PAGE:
Woodwork as a Business

Getting Started
Money Matters
Welcome to Passion for Woodwork
Written by Web Master   
Saturday, 17 February 2007

If you have every thought about making money from your woodwork craft hobby, This is the place to be.  Here at Passion for Woodwork  we provide quality business advice, hints and tips to help turn your passion to profit. There is money to be made from your hobby and with the right advice and a little effort you can live the life of your dreams. Working at what you love and making money from it.


For a while now we have been selling a book called "Woodworking as a Business : Turning Your Passion to Profit" Image

The book has been a staple for many people building a woodworking craft  business. Take a look at it here .


So why start the Passion for Woodwork site ?



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Last Updated ( Saturday, 21 April 2007 )
Supplies for office/workshop /booth
Written by derryck   
Thursday, 17 January 2008

You may have three primary areas that you do business: your workshop, where you create the furniture and the wood decorative items; your office, where you handle daily business functions, such as computer work; and you may consider a third option, selling through craft fairs and utilizing a booth. When considering a budget for these areas, you’ll find most of your furnishing and materials through office supply stores, wholesale suppliers, and craft support catalogs. Finding the best pricing is usually just a matter of being vigilant and informed, checking around for the best pricing, and not being an impulse shopper.

A lot of businesses have super-deals, buying volume at what seems like an incredibly low price. Be aware of these deals, while you might be able to get 10,000 business cards at a great price, chances are you’ll make some change to your cards long before you’ve even used a fraction of the cards. As you through out the rest you’ll have that sickening feel in your stomach of throwing away money – what started as a great bargain was in reality a waste.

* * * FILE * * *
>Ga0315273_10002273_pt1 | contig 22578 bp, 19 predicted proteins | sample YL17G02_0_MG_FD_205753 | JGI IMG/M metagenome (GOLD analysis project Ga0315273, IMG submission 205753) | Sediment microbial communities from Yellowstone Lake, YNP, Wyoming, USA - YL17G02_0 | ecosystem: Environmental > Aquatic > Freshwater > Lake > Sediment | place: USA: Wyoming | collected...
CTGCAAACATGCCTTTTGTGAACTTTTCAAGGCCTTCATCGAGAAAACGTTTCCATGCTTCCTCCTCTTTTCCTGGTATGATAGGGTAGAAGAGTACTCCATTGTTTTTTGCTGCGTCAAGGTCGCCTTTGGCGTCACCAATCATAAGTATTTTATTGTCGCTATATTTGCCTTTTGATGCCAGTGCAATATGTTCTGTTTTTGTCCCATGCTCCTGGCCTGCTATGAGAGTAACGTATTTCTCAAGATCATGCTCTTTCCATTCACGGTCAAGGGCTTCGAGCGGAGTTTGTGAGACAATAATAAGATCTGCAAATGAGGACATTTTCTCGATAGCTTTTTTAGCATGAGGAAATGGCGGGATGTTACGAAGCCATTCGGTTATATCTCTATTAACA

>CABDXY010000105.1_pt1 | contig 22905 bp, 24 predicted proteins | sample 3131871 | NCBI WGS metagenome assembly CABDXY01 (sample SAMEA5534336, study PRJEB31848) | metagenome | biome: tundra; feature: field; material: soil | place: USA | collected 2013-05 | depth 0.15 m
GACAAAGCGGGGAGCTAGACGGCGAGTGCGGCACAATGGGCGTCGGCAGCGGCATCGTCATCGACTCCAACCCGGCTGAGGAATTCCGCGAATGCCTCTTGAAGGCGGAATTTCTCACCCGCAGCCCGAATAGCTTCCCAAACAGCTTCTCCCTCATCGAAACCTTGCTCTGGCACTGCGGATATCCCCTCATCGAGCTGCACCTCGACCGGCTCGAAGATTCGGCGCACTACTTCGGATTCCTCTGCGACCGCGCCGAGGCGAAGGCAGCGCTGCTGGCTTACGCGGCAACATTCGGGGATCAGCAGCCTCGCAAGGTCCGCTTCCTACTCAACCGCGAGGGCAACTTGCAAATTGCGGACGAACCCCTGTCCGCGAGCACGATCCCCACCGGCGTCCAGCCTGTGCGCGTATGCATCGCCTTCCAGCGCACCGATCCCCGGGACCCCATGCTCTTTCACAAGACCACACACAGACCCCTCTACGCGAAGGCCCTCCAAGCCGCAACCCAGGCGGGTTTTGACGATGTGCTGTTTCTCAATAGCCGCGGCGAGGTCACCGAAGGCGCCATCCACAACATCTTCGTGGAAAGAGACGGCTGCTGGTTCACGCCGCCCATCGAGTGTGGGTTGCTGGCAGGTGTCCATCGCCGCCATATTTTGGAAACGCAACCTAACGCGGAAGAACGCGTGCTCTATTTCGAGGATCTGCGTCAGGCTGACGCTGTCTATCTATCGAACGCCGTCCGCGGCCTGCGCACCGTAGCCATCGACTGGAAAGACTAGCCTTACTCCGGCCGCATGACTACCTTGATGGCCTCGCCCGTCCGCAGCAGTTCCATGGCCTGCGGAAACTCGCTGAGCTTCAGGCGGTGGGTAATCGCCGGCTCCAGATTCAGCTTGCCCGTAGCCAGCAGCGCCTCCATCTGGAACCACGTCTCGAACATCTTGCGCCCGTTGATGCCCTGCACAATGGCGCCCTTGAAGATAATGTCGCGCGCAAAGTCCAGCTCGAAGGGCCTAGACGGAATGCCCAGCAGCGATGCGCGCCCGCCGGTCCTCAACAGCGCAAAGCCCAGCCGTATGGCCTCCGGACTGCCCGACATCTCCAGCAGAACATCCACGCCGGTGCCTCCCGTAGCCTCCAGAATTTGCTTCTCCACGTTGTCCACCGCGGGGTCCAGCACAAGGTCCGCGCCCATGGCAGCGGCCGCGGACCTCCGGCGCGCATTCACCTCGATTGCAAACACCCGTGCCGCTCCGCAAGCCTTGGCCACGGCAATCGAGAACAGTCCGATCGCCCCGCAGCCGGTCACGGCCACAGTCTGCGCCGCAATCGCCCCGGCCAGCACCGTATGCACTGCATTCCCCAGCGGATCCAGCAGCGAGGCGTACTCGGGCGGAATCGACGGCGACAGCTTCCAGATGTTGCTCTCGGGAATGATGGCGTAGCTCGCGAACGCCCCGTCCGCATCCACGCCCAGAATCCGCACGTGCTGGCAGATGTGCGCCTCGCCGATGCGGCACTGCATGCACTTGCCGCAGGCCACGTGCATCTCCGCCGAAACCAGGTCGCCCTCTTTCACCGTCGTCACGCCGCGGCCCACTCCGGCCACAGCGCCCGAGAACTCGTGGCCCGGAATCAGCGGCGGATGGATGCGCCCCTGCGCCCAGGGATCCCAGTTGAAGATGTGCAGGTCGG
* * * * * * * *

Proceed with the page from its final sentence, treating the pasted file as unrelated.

Here are some items you need to include in your planning:

Capital Equipment – this equipment is a one time purchase and will depreciate over time. For instance, if you buy a Table Saw you will probably put out a lot of money initially, or perhaps finance it, but this is not a consumable item – you won’t buy another for some years to come. We’ll talk more about taxes and depreciating equipment in later chapters. For now, think about capital equipment in terms of:

  • Table Saw

  • Office Equipment (desks, bookshelves, chairs, cash register, credit card processing equipment)

  • Art Booth (the booth or canopy, tables, counters, display equipment, props, shelves, storage containers, etc.)

Office Supplies -- Once you’ve decided what equipment will be needed, you need to plan for your office supplies. Office supplies will include:

  • Stationary

  • Business Cards

  • Brochures

  • Paper, Pens, Folders

  • Portfolio

Taxes, Insurance, Specialty Services and Fees – What’s the old saying – No one can escape death or taxes? Well, it’s still true even if you are starting your own business. This is kind of an umbrella category for many different things. Let’s take a look:

Taxes – Generally, you will have to get a business license for both your state and city. You may also need to budget to pay income taxes (Federal Income tax often is required to be paid forward based on your projected sales for the future quarter.)

Insurance – You need to consider several different insurance policies. If you are operating a home business, you’ll need to make sure your home owner’s or renter’s policy will cover any damages that might occur to your business in your home. If you plan to display your furniture at a craft fair, you’ll need to consider craft festival insurance (many festival promoters will not let you display without it). This covers any potential loss or injury that would occur in your booth.

It’s often difficult to plan your business insurance needs. Contact an agent or broker who has experience with working clients with similar businesses or similar sized business. Work with other vendors or small business owners to get recommendations for agents and brokers.

If you are operating a business out of your home, you may need a different policy from your average homeowner’s insurance policy. In fact, it’s a good idea to check with an agent to see if running a business from your home would have an adverse affect on your home policy. Your basic insurance should include:

  • Fire insurance (extended coverage on buildings and contents);

  • Liability insurance;

  • Burglary protection (theft coverage);

  • Dishonesty insurance (covers thefts by employees).